Sexually transmitted diseases and the worries about lumps and bumps "down there" account for a majority of doctor visits per year in sexually-active single adults. Because the possibility of sterility in certain infections, you'll never go wrong with an STD exam. Some infections (such as HIV or herpes) may be life-long so even if you are monogamous, you may eventually contract the symptoms for that STD without proper condom use. Certainly, using condoms often prevents STDs but they do not give a 100 percent guarantee (to that end does monogamy give a 100 percent guarantee?) and do not cover all infected areas (such as genital warts). Here's an overview of the more popular culprits:
Genital Warts are caused by the surprisingly common human papillomavirus. The warts appear as a few millimeter skin-colored cauliflower-like growths. They occur almost anywhere in the genital area. Skin-skin contact including areas not covered by a condom (base of the penis) spread warts to the inside and outside parts of the vagina and around the anal area. The treatment is to destroy them chemically, physically by freezing them with liquid nitrogen [is this cutting them off?? Sometimes have to actually surgically remove them but may also use freezing] or by laser. While there may be lifetime infection, after a period of no warts and consistent treatment, some believe the virus leaves permanently. Remember the warts may be internal and not easily seen, and signs of infection can begin several weeks to several years after exposure -- so it's not always easily spotted But since certain subtypes of the virus increase your risk of cervical and anal cancer, it's important to have them treated.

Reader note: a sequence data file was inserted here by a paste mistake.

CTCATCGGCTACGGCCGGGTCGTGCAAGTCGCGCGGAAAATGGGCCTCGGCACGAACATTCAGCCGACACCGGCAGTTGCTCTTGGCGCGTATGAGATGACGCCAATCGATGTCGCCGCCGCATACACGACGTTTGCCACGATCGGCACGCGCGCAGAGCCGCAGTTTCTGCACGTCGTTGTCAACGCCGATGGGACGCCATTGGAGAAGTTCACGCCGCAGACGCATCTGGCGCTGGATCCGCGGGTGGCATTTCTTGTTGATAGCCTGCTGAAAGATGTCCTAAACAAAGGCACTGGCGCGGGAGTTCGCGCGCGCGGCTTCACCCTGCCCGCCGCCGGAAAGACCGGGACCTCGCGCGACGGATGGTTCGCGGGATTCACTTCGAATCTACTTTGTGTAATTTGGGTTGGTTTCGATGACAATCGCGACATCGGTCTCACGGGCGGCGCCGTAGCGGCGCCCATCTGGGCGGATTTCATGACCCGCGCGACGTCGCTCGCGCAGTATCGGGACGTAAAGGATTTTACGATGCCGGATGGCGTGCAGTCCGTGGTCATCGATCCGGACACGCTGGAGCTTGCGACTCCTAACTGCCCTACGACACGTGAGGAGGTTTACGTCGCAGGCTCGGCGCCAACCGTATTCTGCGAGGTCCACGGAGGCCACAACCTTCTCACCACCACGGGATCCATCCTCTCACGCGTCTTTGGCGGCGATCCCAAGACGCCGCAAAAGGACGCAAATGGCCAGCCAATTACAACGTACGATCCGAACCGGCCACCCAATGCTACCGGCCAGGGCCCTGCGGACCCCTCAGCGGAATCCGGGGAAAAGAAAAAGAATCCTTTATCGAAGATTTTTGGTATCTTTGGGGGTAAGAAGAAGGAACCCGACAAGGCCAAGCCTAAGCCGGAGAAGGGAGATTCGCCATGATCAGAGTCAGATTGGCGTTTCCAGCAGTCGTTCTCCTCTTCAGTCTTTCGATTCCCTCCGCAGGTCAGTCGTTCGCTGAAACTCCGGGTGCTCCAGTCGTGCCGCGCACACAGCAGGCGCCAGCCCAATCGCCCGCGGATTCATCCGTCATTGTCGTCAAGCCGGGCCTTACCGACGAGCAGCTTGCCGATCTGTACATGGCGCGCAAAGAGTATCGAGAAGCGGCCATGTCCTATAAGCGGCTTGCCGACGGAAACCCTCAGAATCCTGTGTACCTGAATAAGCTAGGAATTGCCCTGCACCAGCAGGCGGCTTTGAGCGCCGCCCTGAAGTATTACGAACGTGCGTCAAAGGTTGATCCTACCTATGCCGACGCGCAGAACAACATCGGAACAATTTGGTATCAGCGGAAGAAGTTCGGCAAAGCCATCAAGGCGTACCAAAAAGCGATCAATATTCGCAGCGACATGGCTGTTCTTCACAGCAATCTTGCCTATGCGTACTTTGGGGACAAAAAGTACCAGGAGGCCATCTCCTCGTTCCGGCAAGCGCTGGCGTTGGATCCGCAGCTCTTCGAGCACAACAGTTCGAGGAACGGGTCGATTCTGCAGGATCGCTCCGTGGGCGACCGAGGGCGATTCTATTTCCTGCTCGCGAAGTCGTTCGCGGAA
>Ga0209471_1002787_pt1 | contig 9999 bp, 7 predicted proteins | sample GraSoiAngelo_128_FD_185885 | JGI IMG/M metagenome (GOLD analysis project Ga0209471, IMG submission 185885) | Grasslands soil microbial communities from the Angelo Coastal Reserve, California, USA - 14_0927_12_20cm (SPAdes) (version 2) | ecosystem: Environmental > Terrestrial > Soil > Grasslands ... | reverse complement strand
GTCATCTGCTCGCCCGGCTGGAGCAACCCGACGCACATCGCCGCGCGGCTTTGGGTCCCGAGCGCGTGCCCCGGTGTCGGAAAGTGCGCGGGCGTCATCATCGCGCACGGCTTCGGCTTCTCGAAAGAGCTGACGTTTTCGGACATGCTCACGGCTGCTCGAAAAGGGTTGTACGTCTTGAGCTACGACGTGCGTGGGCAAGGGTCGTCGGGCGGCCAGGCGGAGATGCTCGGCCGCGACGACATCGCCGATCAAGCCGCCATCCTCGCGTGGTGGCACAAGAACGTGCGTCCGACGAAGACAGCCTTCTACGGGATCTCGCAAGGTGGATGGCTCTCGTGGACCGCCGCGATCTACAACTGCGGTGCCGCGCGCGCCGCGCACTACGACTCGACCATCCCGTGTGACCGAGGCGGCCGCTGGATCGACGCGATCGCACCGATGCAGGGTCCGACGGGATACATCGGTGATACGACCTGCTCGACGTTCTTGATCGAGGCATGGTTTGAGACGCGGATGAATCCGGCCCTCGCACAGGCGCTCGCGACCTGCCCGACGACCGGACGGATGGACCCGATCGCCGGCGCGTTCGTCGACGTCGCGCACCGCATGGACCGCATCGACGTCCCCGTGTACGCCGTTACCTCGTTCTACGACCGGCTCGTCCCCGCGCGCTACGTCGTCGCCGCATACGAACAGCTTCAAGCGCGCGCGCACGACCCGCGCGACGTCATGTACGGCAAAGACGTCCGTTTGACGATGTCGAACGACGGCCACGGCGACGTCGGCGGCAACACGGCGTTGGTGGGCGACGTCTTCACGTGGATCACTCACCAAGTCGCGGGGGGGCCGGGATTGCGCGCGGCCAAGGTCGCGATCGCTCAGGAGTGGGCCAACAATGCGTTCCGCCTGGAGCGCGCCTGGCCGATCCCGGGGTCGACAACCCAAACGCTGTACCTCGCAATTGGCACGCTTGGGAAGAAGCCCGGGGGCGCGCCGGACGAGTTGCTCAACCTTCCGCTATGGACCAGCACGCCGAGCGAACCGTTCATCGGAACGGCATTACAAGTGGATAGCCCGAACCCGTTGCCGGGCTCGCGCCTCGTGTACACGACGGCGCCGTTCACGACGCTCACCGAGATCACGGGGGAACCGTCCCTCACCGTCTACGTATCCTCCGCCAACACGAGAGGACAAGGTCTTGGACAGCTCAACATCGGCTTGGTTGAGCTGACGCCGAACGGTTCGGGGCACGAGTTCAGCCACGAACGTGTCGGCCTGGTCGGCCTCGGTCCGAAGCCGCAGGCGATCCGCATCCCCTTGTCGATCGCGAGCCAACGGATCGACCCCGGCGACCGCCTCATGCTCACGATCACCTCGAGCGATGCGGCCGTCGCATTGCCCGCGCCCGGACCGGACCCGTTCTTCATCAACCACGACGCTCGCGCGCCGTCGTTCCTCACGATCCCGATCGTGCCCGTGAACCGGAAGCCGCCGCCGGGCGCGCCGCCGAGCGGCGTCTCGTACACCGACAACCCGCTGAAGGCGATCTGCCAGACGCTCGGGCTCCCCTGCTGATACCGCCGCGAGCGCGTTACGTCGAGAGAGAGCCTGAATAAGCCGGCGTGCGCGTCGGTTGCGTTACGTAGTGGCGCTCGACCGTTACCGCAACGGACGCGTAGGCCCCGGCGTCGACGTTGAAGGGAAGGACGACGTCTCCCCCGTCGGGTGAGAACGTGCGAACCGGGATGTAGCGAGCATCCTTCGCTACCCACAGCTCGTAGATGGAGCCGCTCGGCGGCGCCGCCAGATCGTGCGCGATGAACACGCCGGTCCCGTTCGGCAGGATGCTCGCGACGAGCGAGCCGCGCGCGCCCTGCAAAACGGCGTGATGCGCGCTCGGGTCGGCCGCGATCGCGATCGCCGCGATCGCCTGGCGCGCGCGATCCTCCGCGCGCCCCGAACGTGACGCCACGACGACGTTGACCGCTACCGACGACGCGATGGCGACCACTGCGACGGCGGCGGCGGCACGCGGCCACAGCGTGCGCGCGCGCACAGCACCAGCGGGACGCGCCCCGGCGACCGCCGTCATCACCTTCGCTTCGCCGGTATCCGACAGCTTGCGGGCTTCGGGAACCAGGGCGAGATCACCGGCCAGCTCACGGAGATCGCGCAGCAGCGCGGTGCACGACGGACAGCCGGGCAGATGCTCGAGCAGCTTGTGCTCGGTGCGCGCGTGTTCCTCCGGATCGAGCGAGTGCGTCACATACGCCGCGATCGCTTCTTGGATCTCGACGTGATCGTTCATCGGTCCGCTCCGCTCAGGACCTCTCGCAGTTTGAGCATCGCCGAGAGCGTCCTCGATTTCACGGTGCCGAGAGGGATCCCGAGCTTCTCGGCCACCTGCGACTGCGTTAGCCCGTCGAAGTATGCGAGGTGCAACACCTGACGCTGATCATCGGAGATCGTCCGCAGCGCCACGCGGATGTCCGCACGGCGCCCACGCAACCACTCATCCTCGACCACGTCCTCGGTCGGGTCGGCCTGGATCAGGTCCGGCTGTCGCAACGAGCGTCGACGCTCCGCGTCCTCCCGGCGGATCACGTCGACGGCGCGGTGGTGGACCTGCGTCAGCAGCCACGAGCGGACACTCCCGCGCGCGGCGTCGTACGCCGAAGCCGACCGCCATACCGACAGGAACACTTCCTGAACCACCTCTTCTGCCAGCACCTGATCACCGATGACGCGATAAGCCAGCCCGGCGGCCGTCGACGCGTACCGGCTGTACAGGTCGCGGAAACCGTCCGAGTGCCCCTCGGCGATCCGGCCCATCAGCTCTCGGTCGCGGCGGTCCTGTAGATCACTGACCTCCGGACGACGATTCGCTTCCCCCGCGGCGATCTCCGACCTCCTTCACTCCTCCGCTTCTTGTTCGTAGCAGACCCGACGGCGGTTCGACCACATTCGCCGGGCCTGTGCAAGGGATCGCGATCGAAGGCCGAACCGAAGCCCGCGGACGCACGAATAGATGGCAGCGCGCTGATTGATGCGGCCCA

Genital herpes is caused by herpes simplex virus type 1 or 2. Type 1 historically infected the mouth and caused cold sores. Type 2 historically infected the genital area. However, these days, both infect either location. Genital-genital or oral-genital contact spreads the virus. First exposure produces a flu-like illness with fever and painful ulcers. Recurrences bring a tingling, burning sensation to the skin and the subsequent eruption of vesicles (fluid filled cluster of bumps). They are often painful and very contagious (meaning they contain a lot of the virus). The virus hangs out in the nerve cells and comes and goes throughout one's life, especially in periods of decreased immunity like when you're stressed. Even if a person does not have an active infection, he or she may spread the virus. The antiviral medication acyclovir and topical antiviral pencyclovir treat the symptoms but do not get rid of the virus -- once you have contracted the herpes virus, you have it forever. Signs of infection begin several days to weeks after exposure.
Chlamydia is caused by the bacteria Chlamydia trachomatis. The bacteria infects the urethra (the tube where urine comes out) and genital tract. This disease is extremely common in sexually-active adults even though rates have declined over the last decade with public education and condom use. An infected individual may have no signs of infection, or they may have a milky discharge with or without painful urination or abdominal pain. This infection is easily treated with antibiotics. Signs of infection begin a week after exposure.